The Houston Astros are not particularly good at baseball. Their record stands at 36-74; if they won half their games the remainder of the season, they would still lose a hundred games. Whatever it is you call losing in baseball, whether it be tragedy or drudgery, has clung to the walls and seats of Minute Maid Park. It is buried deep beneath that little hill thing they have out there.
As a form of penitence for some unknown or as yet uncommitted crime, I decided to watch the Astros perform their Astroness last night, and was rewarded grandly by the Baseballing Gods. By now, I’m sure, the series of lights and colors that eminated from the top of the 11th inning have taken their permanent place in the back of your retinas; if not, go ahead and watch the highlight four or five more times.
Rather than focus on the play itself, I’d like to look at the carnage from another angle, show some pictures that speak to the heart of Houston baseball. Think of it as a human interest story. Specifically: I want to talk about Pleased Guy.
(note: all pictures are, as you may have suspected, capable of embiggenation.)
This first picture takes place in the bottom of the first, when anonymous individual Marwin Gonzalez sends a 3-1 fastball toward the right field seats. Take a look at those fans behind the screen, who represent the gamut of human emotions: there’s Cynical Guy, Thinking About Checking His iPhone Guy, Men Waiting Patiently For Death, Distracted Boy, and Genuinely Interested Woman. Right there in the middle of them all is Pleased Guy, hands already up; he doesn’t know if the ball will clear or not, but that doesn’t matter. It has a chance, and he’s ready to believe.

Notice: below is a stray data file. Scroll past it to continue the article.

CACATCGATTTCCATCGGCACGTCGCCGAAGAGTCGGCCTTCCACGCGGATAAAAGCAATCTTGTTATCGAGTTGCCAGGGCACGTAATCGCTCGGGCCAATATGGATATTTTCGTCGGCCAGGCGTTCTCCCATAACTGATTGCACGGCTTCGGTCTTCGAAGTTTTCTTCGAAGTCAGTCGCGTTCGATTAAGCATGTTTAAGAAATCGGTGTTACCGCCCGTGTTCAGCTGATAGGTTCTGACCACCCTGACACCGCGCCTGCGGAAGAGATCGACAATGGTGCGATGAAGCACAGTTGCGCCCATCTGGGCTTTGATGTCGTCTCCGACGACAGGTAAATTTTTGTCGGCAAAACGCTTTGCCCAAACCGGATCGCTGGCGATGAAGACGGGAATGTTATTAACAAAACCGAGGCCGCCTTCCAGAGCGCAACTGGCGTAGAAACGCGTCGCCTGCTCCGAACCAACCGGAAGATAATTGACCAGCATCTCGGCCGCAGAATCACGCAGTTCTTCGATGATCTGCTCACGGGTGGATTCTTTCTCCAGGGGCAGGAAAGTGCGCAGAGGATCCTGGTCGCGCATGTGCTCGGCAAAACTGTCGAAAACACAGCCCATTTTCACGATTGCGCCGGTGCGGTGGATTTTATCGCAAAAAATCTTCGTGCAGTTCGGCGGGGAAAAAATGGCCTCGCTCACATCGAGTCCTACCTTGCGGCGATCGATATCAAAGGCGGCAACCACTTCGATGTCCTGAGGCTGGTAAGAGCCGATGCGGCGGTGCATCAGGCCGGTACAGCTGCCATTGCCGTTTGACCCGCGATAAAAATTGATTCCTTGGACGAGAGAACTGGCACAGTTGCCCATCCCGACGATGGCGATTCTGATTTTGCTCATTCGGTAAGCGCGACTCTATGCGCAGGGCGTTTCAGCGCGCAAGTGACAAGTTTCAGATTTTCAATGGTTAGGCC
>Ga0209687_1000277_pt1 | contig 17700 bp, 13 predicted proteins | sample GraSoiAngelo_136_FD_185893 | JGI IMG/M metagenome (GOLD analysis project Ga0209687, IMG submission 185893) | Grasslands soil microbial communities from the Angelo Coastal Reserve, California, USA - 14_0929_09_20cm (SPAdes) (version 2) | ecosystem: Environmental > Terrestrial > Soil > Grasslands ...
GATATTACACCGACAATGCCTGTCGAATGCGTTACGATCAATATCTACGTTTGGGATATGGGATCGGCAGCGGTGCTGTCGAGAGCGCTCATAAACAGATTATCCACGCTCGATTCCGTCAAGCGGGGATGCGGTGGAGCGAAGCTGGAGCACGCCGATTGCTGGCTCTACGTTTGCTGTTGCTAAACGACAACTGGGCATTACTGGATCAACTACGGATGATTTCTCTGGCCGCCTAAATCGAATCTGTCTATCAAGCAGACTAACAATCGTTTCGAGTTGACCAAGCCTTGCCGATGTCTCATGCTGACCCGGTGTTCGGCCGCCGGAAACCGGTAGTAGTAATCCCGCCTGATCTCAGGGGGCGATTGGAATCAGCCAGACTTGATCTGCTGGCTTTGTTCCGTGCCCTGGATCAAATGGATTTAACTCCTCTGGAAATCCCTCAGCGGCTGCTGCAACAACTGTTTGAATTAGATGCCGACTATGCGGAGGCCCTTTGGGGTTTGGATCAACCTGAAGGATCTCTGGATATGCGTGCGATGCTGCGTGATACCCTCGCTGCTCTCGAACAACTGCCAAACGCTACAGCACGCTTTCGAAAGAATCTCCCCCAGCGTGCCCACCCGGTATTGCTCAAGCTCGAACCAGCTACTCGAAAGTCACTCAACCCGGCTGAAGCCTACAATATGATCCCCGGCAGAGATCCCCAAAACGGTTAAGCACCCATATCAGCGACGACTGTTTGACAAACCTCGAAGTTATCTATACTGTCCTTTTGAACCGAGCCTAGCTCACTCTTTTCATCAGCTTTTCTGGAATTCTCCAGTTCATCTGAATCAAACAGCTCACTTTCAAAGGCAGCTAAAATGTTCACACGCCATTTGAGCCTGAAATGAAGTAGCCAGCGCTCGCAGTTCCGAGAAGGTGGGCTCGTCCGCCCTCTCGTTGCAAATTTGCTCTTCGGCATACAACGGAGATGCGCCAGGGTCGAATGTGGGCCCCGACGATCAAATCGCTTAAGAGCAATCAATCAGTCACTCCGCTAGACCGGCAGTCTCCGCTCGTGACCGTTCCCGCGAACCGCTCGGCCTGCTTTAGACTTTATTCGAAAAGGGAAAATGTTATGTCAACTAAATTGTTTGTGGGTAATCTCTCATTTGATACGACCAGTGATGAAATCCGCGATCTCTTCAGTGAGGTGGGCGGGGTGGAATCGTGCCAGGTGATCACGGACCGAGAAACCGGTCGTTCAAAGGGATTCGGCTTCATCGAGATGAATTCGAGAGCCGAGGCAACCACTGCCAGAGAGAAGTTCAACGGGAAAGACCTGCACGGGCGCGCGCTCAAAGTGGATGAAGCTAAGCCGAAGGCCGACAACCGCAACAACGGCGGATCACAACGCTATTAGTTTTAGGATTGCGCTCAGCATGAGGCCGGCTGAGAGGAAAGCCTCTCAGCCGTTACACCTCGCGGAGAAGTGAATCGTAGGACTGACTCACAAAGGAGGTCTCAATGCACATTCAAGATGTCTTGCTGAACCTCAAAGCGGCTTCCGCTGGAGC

Pleased Guy has seen a lot of baseball. He remembers the days of Cesar Cedeno and Mike Scott, and sometimes, when the losing starts to get to him, he misses those days. But he also loves Jose Altuve, and believes J.D. Martinez will be a fine ballplayer. He doesn’t have to watch Brandon Lyon anymore. All in all, things are pretty good. They could be worse.
Pleased Guy is vindicated; Gonzalez rounds the bases and the Astros take the lead for a while. After that, nothing really happens for ten innings. In the top of the 11th, Roger Bernadina singled, and then, as mentioned, madness. But first, another glimpse at the stands as Suzuki prepares to bunt:
Most of the fans have cleared out, but Pleased Guy remains, still pleased. He knows that his team only has a 41.8% chance of winning, but the Nationals seem willing to give an out away, and forty-odd percent is still a pretty big percent. Fifty-two games is still a lot of games and who knows, if the kids start getting their feet under them and they learn how to win games like this then
Two minutes later, the Astros are still playing baseball; their young talent is only infinitesimally older. Chris Snyder returns to his squat, his existentialist dilemma momentarily pushed aside for the needs of the moment. He is a baseball player, he is an Astro. This is what he has to do.
But not Pleased Guy. Pleased Guy is gone. The human soul is not limitless.